Stay up to date with notifications from The Independent

Notifications can be managed in browser preferences.

City are 'worse than Chelsea' say club in new transfer row

Exclusive: Manchester side reported to Fifa by Rennes for 'illegal' signing of young French star

Ian Herbert,Deputy Football Correspondent
Tuesday 08 September 2009 00:00 BST

Manchester City were drawn into the threat of a transfer window ban last night, as the French club Rennes declared that their signing of the prodigious young defender Jérémy Hélan had been unlawful and presented a more clear-cut case for reprisals from Fifa than Chelsea's move for Gaël Kakuta.

Hélan, now 17, who captained the French Under-16 side a year before Kakuta and is another product of the nation's famed INF Clairefontaine academy, was a player Manchester United wanted to buy in 2008 before the French club dug in their heels over his departure. City then moved in, to the indignation of the Ligue 1 side, who insist that Hélan's pre-contract agreement, which he signed as a 13-year-old, tied both the player and the club to a contract if he represented France at youth level.

Rennes' technical director, Pierre Dreossi, told The Independent that the case had been referred to Fifa and that Rennes were expecting punishment to be meted out. "Manchester City must now realise the consequences of their attitude in the Hélan case as it is even more illegal than Kakuta," he said.

City are understood to be adamant in their belief that they have not induced a breach of contract in a case which is further complicated by the fact that Hélan and Rennes are at odds, legally, over what he initially signed up to. Indeed, there is a slightly greater sense of optimism from the British end of this controversy, five days after the stunning announcement from Fifa that Chelsea are to be banned for two windows for their advances for Kakuta.

Chelsea will not discuss the ruling, ahead of receiving the detailed Fifa verdict – probably next week – but it has not gone unnoticed at Stamford Bridge that the French club Lens sanctioned an International Transfer Certificate (ITC) allowing Kakuta to leave for Chelsea – unlike Le Havre, who have refused one for Manchester United's Paul Pogba. Chelsea are beginning to consider their legal options and are likely to argue that European employment law, allowing freedom of movement, should supersede any Fifa judgement based on pre-contract agreements signed by French clubs.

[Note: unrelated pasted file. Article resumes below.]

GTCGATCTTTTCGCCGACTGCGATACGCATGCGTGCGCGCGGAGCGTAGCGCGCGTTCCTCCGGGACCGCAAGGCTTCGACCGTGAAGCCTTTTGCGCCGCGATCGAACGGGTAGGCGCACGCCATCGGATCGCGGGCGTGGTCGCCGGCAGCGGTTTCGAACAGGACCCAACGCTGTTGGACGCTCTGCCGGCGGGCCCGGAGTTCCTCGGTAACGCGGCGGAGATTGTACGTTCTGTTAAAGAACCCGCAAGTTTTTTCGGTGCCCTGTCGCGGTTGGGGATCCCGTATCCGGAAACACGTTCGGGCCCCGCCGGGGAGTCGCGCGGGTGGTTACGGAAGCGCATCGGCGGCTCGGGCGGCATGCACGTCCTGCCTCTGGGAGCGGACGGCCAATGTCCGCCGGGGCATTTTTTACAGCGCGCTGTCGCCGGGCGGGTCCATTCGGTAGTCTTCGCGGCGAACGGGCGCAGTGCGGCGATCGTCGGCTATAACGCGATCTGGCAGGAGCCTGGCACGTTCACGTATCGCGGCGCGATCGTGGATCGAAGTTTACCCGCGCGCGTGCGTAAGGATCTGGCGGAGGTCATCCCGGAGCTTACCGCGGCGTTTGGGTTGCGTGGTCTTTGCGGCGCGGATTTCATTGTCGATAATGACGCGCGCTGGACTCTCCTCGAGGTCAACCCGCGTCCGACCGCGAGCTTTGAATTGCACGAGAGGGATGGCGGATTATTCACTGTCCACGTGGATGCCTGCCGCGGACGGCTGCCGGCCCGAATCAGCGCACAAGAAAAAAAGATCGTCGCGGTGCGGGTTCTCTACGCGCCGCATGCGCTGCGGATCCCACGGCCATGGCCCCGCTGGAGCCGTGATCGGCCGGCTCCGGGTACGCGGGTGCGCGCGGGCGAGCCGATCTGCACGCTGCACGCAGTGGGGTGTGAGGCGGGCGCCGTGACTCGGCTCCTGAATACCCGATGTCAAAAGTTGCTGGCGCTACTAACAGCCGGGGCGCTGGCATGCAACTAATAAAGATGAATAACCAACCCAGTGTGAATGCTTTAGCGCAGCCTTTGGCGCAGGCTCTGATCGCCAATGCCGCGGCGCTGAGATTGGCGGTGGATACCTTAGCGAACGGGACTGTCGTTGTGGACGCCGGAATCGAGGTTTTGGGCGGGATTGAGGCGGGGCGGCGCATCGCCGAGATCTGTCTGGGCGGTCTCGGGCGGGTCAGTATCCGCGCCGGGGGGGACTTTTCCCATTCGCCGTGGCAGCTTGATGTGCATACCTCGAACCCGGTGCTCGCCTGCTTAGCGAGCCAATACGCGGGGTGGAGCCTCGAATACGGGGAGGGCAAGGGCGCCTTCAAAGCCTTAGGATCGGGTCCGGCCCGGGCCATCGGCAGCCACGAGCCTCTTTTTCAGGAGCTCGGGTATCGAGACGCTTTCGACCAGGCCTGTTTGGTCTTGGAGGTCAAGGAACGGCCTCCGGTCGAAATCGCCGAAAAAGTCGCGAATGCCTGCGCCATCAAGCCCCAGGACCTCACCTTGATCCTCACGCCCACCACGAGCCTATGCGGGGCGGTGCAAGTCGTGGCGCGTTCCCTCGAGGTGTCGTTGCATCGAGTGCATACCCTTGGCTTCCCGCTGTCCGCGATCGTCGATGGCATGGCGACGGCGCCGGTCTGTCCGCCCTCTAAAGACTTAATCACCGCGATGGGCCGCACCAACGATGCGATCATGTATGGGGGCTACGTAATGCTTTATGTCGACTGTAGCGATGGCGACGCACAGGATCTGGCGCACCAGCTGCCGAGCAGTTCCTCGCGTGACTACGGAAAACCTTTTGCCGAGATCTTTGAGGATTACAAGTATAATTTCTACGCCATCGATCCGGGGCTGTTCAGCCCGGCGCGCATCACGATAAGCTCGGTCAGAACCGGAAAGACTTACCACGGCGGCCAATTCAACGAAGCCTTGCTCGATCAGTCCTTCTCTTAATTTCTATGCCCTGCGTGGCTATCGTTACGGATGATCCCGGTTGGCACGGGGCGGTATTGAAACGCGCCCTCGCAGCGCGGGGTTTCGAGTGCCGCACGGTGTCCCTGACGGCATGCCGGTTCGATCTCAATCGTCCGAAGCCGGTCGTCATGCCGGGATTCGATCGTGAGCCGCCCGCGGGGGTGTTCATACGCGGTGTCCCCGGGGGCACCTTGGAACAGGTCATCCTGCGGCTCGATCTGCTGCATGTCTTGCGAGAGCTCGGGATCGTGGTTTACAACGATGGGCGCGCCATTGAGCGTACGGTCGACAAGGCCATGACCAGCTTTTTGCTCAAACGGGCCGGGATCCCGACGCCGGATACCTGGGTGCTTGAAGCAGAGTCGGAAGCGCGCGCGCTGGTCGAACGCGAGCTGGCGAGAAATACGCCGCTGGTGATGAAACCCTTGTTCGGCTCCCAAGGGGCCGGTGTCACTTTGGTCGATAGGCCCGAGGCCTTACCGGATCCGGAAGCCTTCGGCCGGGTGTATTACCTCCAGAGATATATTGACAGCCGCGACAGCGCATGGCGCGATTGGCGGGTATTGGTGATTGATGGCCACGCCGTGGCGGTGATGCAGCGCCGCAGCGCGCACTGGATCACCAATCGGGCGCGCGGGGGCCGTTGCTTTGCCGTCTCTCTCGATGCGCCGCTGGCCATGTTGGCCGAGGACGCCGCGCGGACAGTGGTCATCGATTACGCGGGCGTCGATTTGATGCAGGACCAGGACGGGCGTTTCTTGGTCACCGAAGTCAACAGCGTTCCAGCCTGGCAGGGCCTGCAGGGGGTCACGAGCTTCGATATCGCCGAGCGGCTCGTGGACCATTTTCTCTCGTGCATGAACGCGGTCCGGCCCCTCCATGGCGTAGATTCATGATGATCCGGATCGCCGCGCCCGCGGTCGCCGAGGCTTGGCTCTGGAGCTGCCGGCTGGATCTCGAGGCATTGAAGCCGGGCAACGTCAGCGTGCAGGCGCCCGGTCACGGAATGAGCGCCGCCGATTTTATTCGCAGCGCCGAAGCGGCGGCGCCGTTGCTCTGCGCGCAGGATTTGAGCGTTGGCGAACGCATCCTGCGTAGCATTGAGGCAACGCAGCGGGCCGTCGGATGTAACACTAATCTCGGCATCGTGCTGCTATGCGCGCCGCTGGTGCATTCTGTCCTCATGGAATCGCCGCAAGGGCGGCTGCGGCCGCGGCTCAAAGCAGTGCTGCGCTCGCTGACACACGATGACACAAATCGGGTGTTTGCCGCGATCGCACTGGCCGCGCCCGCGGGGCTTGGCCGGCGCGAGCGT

After Frank Lampard became the first Chelsea player to comment on the transfer ban imposed on the club, claiming the Kakuta affair would bring the Chelsea squad closer together, United also hinted that if Le Havre repeat claims of inducements having been offered to Pogba, his father and mother, they will be taken to court.

Rennes believe that they have the strongest case yet, though. French sources suggest that Hélan met Sir Alex Ferguson at United's Carrington training centre and was keen to leave, accepting a period of months without football just like the one his compatriot Pogba is experiencing, while United waited for an ITC. The defender was also removed from a role in Gérard Houllier's national youth sides as a result of his perceived breach of contract.

Though Hélan's mother indicated at that time she was happy with the idea of her son making the move – "I don't see the difference between him being at Rennes or in Manchester as long as he is in a good environment," she said – United began to cool on the idea. It was then that City moved in – without any contact according to Dreossi, who insisted yesterday that the ITC provided by the French football federation for the player was delivered in error. The player arrived at City in February.

"We have referred this to Fifa," Dreossi said. "For us it was strange to have no discussion from City and now, in the week after the Fifa declaration on Chelsea, I would hope that it will be the same thing for Manchester City. Kakuta signed up for just a possibility of a full contract. For Hélan there was definitely one there, under the terms of the pre-contract agreement, because he had played for his country. Manchester United said it was not possible to negotiate with us but for City now this is dangerous, though we are not expecting a decision from Fifa for perhaps several years."

City are expected to reject all such allegations about a player who was described as the "next Patrice Evra" when United were looking to sign him. But the fact that a side feted for their home-grown players have been drawn into the affair underlines how assiduous all of the would-be elite sides have been in scouring the continent.

Lampard said of the controversy: "A lot of things have happened to me with England and Chelsea and whenever it's backs to the wall, for whatever reason that might be, it brings a togetherness. It's something that is out of the players' control anyway so all we can do now is make it a positive."

Join our commenting forum

Join thought-provoking conversations, follow other Independent readers and see their replies


Thank you for registering

Please refresh the page or navigate to another page on the site to be automatically logged inPlease refresh your browser to be logged in